Europe Day: the EU stands side by side with those who fight for European values (09/05/2014)

Europe Day (9th of May) – the anniversary of the Schuman Declaration - is a perfect occasion to highlight how European Integration has helped to overcome age old differences and to shape a common future for a large part of the European Continent.  On 9 May 1950 the French Foreign Minister Robert Schuman called for the establishment of a common Franco-German authority to govern the coal and steel production of both countries, which had fought each other for centuries. The purpose of the plan was to make war between France and Germany impossible in the future and to spread peace and prosperity globally. Schuman proposed other countries to join the Plan, thus laying the foundation for European Integration. Today, the European Union has reached 28 members and assures peace, stability and mutually beneficial cooperation among them. Several other countries are preparing to become future members of the Union.

The EU serves as an example for partners from other continents, who wish to use similar models of cooperation in order to promote regional stability and provide citizens with new opportunities. The EU produces almost one quarter of the world's GDP and generates more than one third of global trade, which demonstrates the highly competitive nature of the EU's economy. Free Trade Agreements, as concluded with such important partners as South Korea, Canada, Turkey, and being negotiated with USA, Japan and India, provide new economic possibilities for  both producers and consumers.

The EU is not only a community of interests, but first and foremost a community of values. The terrible experience of WWII has led us to turn our back on the aggressive competition between nations which characterised our past, and to launch instead a process of integration and cooperation  as a remedy to war, and to the lack of respect for human lives and rights. Today the EU is engaged in strengthening rules of law and democracy in the member states and promoting the same values internationally. The Nobel Prize for Peace in 2012 for the European Union was given in recognition of the contribution to   peace not only in Europe, but in other regions of the globe too.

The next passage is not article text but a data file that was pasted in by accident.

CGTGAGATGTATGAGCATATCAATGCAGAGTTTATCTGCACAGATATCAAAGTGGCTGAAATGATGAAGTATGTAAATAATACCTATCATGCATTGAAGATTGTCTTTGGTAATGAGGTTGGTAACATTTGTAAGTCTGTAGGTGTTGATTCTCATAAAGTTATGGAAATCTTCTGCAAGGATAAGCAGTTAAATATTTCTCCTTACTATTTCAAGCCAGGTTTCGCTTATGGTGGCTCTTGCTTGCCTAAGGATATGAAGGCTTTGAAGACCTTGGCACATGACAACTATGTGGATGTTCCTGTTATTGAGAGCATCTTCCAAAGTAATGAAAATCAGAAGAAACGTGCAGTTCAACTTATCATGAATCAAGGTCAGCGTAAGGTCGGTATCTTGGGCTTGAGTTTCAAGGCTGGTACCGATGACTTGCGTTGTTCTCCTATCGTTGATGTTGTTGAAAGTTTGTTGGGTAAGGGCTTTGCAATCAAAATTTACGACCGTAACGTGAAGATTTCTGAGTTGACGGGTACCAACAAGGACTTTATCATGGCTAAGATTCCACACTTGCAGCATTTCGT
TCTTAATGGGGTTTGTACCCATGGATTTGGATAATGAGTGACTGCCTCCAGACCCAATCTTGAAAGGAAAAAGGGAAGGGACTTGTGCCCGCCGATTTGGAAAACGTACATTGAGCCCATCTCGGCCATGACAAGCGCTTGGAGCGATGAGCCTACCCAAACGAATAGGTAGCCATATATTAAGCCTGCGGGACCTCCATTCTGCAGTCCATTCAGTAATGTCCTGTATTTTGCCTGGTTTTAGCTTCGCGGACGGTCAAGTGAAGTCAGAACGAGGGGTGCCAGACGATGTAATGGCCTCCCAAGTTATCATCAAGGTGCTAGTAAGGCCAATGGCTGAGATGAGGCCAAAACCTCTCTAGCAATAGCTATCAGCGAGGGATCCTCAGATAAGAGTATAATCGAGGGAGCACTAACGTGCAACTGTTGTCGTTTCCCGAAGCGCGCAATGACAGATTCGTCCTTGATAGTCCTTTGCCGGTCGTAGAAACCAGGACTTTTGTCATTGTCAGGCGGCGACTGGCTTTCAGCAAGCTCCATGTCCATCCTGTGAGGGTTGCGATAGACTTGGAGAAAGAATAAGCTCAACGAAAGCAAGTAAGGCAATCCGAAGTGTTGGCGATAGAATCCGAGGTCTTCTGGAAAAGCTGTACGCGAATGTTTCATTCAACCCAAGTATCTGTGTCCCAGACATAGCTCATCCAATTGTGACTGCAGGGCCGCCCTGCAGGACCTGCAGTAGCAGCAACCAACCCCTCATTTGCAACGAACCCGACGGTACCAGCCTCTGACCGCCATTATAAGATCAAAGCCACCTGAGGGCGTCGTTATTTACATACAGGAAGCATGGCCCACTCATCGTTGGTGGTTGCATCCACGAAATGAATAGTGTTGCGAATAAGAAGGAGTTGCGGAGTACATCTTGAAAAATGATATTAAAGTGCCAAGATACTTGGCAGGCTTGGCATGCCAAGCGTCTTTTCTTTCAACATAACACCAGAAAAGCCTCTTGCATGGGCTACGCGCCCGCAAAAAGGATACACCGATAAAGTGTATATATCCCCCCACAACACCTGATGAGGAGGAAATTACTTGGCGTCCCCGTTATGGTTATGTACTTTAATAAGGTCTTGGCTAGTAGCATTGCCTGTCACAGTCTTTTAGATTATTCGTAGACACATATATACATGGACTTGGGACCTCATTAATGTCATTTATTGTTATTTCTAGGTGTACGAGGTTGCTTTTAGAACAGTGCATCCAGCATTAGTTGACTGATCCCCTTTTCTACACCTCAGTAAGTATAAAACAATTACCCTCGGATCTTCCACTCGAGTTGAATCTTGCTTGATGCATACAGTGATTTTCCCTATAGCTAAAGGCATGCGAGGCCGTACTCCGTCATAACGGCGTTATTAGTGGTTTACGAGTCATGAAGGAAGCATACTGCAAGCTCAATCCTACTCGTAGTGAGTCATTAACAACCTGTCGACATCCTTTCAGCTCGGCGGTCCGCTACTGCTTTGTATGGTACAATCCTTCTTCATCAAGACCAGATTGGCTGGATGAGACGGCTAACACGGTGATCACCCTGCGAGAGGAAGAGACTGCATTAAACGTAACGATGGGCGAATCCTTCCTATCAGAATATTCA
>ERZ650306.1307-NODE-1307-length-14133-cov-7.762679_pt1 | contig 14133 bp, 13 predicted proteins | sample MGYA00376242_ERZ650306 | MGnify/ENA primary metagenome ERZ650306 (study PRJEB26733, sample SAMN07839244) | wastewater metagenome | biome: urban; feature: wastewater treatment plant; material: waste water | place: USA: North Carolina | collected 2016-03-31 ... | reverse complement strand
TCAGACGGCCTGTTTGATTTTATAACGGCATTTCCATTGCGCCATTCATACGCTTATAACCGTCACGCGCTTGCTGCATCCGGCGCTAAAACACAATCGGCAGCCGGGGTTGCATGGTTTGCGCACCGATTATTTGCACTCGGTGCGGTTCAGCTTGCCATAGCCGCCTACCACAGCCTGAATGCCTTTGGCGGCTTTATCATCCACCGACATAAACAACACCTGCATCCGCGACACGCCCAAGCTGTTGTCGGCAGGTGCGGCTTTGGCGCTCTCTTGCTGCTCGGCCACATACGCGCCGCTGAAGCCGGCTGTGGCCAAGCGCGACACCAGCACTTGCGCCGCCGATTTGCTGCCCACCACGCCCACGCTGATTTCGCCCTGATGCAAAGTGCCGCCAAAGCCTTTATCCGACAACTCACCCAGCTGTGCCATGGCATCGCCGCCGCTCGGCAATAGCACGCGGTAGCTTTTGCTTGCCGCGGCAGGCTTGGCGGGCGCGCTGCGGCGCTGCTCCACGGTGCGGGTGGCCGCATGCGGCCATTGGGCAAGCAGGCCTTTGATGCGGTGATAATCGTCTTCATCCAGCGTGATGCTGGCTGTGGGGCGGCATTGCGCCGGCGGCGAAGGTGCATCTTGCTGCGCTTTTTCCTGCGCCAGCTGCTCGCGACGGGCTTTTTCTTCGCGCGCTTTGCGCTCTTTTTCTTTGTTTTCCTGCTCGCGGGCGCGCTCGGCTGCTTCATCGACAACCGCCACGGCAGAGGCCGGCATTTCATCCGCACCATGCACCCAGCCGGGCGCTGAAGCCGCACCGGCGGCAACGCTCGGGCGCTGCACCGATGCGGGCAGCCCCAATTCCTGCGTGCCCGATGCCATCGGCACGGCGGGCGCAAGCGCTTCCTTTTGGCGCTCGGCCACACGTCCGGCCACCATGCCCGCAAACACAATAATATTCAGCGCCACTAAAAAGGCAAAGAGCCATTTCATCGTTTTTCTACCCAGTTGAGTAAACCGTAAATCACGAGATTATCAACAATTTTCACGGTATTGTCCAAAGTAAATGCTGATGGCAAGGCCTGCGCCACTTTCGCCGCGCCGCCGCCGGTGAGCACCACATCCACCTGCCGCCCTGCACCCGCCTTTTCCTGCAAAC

Recent events in Ukraine show that the European values of peace, rule of law and democracy cannot be taken  for granted, even on our shared continent.   Democracy is a constant work in progress; we all share a responsibility to safeguard and nurture it. The EU will stand side by side with those who go onto the streets to fight for these values.

The Association Agreement between Ukraine and the EU offers a new perspective of cooperation in all aspects of policy, from trade to scientific research, from the environment to education, and from energy to mobility of people. With the political part already signed and with the unilateral abolition of trade tariffs for Ukrainian goods by the EU, the new chapter of cooperation has already been opened. Those who do not want a democratic, prosperous and modern Ukraine try to destabilize the country by military intervention and by questioning its territorial integrity against all international rules and principles of relations between countries. Ukraine disposes of enough forces and determination to pass the historical test of   sovereignty and the EU will do everything to assist Ukrainians in fighting for the right to decide independently about their own future.   A solution to the crisis in Ukraine must be based on the territorial integrity and sovereignty of Ukraine and the wishes of the Ukrainian people. The European Union strongly condemns the unprovoked violation of Ukraine's sovereignty and territorial integrity and calls on Russia to stop its aggressive actions against Ukraine and its people. It is in the interest of Ukrainians to find ways to overcome the artificially fuelled divisions over the last months without any external unwelcome intervention.

2014 is a special year for the EU. Ten years ago ten new members joined the Union, including several direct neighbours of Ukraine. The 2004 enlargement was a crucial step towards overcoming decades of division on our continent and a symbolic end to the bipolar Europe. Since 2004 three more new members have joined the Union; a testament to the continuing attraction of closer ties with the EU. The success of the 2004 enlargement gives me confidence that Ukraine too will one day follow this path and strengthen its international position and sovereignty significantly.

This year is also special for European citizens. From 22-25 May voters will go to the polls to cast their ballot in the elections to the next European Parliament. This means citizens will have a clear say in what should be the EU's priorities for the next five years. 

Sixty four years ago Robert Schuman took a decisive step towards what we know as the European Union (EU) today. R. Schuman proposed his Plan with the understanding that the future Europe would not be created without difficulties and not in one step. But he understood very well the lesson of past European dramas and was courageous enough to propose such a far-reaching project for the future, at a time that many Europeans were still looking back at the past. Europe is a common task and an obligation for all its citizens and it is up to Europe's leaders to   decide how to respond to the challenges of the future.

At the start of this year, in dramatic circumstances, Ukrainians sent out a call to the rest of Europe that they too want to have the right to participate in shaping the future of Europe. This call will be heard again all over in Europe during these days.   Europe Day 2014 belongs to Ukraine and to its European choice.   Ambassador

Jan Tombiński

Head of the EU Delegation to Ukraine